...but it was nice - getting £30 or £40 'in your arse pocket'...when £30/£40 got you a bit more than it does now. And if the band got a New Year's Eve booking you could times that by 10...
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Re: 1963 to 1979 tour dates

Postby JimN » Mon Mar 01, 2021 11:53 am

RayL wrote:Looking at all those tour dates made me wonder . . .

. . . at what point in their career did The Shadows start to have a road crew (even one roadie)?

. . . at what point in their career did they cease to carry any of their gear from van to stage (though they would have tuned their own guitars and done other pre-show adjustments) ?

. . . at what point in their career could they arrive arrive at the theatre or stadium and everything would be ready for them to do a sound check?

For everyone who has played in a group those are the 'practical' steps to stardom.

After all those nights of arriving at some grotty pub or village hall or British Legion and having to haul your gear through three sets of doors that open the wrong way and up a flight of stairs and then doing it all in reverse when you're hot and sweaty after two hours on stage, don't you just long to be Hank, or Bruce or Brian and have everything ready for you when you arrive and, at the end of the show, just walk away and leave all the clearing up to someone else?
Ray


I don't expect that The Shadows were humping gear very much at the height of their fame in the early sixties (especially after Apache), but I can tell you that they were once again doing their own heavy lifting on at least one date on the 1969 UK leg of that year's touring. The booked Liverpool Empire show was cancelled because Cliff had laryngitis and they came back on a later date. Now I don't know whether it was that which had changed the arrangements, but they and their gear turned up at the Empire in a VW microbus driven by John Rostill. The Shadows' basic gear - Jennings solid state amplifiers, the guitars (three of those) and maybe Brian's drumkit - was travelling in the VW. Alan Hawkshaw's Hammond organ was transported by some other method (there was also a whole band under the direction of Brian Bennett). It was a cold night and John Rostill was wearing a north-American trapper's style hat with the flaps that could be pulled down over the ears or pop-fastened up out of the way. He brought the Jennings amps out of the Lord Nelson Street stage door whilst Hank guarded the vehicle. They had no assistance from anyone else.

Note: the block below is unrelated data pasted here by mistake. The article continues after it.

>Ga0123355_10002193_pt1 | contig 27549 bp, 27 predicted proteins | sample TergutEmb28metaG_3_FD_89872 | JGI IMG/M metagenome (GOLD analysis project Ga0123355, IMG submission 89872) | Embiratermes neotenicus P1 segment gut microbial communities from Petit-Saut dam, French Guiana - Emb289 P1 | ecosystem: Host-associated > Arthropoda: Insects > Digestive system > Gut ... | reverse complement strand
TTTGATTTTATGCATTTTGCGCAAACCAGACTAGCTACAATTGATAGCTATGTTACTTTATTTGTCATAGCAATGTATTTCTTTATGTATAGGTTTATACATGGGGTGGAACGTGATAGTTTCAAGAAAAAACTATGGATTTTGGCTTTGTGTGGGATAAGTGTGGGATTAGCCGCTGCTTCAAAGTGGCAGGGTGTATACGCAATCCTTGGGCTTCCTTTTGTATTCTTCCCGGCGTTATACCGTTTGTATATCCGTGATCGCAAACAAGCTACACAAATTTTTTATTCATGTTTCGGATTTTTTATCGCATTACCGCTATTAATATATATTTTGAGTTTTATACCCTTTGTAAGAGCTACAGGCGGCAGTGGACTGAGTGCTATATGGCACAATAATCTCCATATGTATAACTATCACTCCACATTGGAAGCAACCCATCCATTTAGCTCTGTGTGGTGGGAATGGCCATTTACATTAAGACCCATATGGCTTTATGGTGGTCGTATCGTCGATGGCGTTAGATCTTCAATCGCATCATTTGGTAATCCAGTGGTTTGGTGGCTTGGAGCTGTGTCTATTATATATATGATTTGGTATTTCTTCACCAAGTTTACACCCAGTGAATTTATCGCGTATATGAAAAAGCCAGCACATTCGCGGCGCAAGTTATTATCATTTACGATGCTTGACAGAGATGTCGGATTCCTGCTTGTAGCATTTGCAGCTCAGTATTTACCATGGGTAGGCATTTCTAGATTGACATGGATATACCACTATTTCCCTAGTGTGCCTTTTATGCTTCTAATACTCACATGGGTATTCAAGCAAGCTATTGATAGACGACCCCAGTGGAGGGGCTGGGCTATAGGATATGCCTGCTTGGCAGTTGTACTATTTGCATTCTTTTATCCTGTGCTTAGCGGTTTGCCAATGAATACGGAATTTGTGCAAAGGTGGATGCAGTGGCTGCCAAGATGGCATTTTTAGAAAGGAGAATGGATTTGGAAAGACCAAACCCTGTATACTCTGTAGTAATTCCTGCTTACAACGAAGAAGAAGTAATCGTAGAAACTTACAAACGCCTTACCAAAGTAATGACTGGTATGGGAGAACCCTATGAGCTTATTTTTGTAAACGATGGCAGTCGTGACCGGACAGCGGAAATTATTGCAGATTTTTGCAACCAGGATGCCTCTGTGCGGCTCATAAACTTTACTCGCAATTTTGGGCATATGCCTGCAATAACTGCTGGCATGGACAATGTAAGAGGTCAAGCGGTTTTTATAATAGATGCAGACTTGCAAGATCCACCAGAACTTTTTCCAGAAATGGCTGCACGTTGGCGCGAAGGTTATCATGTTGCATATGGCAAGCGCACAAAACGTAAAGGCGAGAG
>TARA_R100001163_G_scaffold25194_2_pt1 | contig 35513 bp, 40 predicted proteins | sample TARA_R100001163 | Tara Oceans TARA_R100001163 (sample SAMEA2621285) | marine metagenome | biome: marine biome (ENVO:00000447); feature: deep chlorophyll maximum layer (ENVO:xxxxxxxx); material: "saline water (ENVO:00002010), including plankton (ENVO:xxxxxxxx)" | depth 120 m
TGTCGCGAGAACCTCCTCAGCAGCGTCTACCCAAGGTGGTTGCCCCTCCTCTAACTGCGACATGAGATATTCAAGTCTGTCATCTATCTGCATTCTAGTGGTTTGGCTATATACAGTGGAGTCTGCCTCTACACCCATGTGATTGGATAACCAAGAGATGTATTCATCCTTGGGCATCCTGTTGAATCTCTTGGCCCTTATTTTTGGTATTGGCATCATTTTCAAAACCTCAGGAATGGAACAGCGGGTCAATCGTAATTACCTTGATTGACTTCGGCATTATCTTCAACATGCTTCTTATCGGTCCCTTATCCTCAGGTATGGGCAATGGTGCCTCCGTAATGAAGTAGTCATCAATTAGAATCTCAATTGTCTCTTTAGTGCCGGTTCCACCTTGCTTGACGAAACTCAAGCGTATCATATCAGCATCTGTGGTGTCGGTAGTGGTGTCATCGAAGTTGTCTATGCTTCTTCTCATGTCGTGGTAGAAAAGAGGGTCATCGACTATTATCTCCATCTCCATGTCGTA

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Re: 1963 to 1979 tour dates

Postby StuartD » Mon Mar 01, 2021 1:11 pm

When I knew them and was around them in the late 60's, they very much carried their own gear. The only person who was with them, and I am referring to the Cabaret gigs they did then, was David Bryce.